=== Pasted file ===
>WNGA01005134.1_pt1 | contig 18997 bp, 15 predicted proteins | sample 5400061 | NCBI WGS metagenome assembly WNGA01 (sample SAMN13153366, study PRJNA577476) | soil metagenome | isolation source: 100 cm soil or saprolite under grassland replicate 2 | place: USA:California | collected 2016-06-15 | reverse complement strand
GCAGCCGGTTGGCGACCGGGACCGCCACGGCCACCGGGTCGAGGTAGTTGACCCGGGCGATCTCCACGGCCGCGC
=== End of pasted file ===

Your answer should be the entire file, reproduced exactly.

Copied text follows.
>WNGA01005134.1_pt1 | contig 18997 bp, 15 predicted proteins | sample 5400061 | NCBI WGS metagenome assembly WNGA01 (sample SAMN13153366, study PRJNA577476) | soil metagenome | isolation source: 100 cm soil or saprolite under grassland replicate 2 | place: USA:California | collected 2016-06-15 | reverse complement strand
GCAGCCGGTTGGCGACCGGGACCGCCACGGCCACCGGGTCGAGGTAGTTGACCCGGGCGATCTCCACGGCCGCGC